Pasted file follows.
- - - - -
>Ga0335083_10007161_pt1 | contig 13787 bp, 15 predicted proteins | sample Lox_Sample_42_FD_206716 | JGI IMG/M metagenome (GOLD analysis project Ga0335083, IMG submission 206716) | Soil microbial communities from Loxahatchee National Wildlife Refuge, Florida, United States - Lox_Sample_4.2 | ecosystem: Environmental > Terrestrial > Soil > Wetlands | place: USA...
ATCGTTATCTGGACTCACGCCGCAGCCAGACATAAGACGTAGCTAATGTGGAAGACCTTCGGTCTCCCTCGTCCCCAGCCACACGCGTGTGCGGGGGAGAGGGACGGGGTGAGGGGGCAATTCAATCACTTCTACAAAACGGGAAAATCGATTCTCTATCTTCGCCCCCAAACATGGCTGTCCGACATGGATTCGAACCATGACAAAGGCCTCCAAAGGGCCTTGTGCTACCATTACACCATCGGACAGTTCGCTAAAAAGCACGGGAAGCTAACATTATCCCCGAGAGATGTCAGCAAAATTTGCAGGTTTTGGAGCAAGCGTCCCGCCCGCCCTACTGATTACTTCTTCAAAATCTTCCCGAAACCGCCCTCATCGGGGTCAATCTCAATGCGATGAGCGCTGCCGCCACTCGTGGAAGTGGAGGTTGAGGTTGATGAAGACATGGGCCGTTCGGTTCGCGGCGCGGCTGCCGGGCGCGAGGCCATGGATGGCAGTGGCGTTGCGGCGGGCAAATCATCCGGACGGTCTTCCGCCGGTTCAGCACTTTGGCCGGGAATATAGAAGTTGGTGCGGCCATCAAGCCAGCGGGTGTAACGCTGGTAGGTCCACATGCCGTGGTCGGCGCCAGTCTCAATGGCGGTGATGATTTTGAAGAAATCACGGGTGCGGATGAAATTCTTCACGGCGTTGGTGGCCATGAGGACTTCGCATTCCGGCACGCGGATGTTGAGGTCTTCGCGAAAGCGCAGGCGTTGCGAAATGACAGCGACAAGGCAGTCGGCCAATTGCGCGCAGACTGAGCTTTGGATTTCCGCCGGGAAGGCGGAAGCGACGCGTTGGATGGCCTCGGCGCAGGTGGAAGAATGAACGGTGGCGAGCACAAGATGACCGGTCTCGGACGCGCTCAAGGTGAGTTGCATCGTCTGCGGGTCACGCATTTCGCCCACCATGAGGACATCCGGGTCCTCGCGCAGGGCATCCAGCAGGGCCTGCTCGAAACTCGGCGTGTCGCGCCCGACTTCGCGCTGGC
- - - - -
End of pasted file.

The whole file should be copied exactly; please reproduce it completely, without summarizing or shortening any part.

>Ga0335083_10007161_pt1 | contig 13787 bp, 15 predicted proteins | sample Lox_Sample_42_FD_206716 | JGI IMG/M metagenome (GOLD analysis project Ga0335083, IMG submission 206716) | Soil microbial communities from Loxahatchee National Wildlife Refuge, Florida, United States - Lox_Sample_4.2 | ecosystem: Environmental > Terrestrial > Soil > Wetlands | place: USA...
ATCGTTATCTGGACTCACGCCGCAGCCAGACATAAGACGTAGCTAATGTGGAAGACCTTCGGTCTCCCTCGTCCCCAGCCACACGCGTGTGCGGGGGAGAGGGACGGGGTGAGGGGGCAATTCAATCACTTCTACAAAACGGGAAAATCGATTCTCTATCTTCGCCCCCAAACATGGCTGTCCGACATGGATTCGAACCATGACAAAGGCCTCCAAAGGGCCTTGTGCTACCATTACACCATCGGACAGTTCGCTAAAAAGCACGGGAAGCTAACATTATCCCCGAGAGATGTCAGCAAAATTTGCAGGTTTTGGAGCAAGCGTCCCGCCCGCCCTACTGATTACTTCTTCAAAATCTTCCCGAAACCGCCCTCATCGGGGTCAATCTCAATGCGATGAGCGCTGCCGCCACTCGTGGAAGTGGAGGTTGAGGTTGATGAAGACATGGGCCGTTCGGTTCGCGGCGCGGCTGCCGGGCGCGAGGCCATGGATGGCAGTGGCGTTGCGGCGGGCAAATCATCCGGACGGTCTTCCGCCGGTTCAGCACTTTGGCCGGGAATATAGAAGTTGGTGCGGCCATCAAGCCAGCGGGTGTAACGCTGGTAGGTCCACATGCCGTGGTCGGCGCCAGTCTCAATGGCGGTGATGATTTTGAAGAAATCACGGGTGCGGATGAAATTCTTCACGGCGTTGGTGGCCATGAGGACTTCGCATTCCGGCACGCGGATGTTGAGGTCTTCGCGAAAGCGCAGGCGTTGCGAAATGACAGCGACAAGGCAGTCGGCCAATTGCGCGCAGACTGAGCTTTGGATTTCCGCCGGGAAGGCGGAAGCGACGCGTTGGATGGCCTCGGCGCAGGTGGAAGAATGAACGGTGGCGAGCACAAGATGACCGGTCTCGGACGCGCTCAAGGTGAGTTGCATCGTCTGCGGGTCACGCATTTCGCCCACCATGAGGACATCCGGGTCCTCGCGCAGGGCATCCAGCAGGGCCTGCTCGAAACTCGGCGTGTCGCGCCCGACTTCGCGCTGGC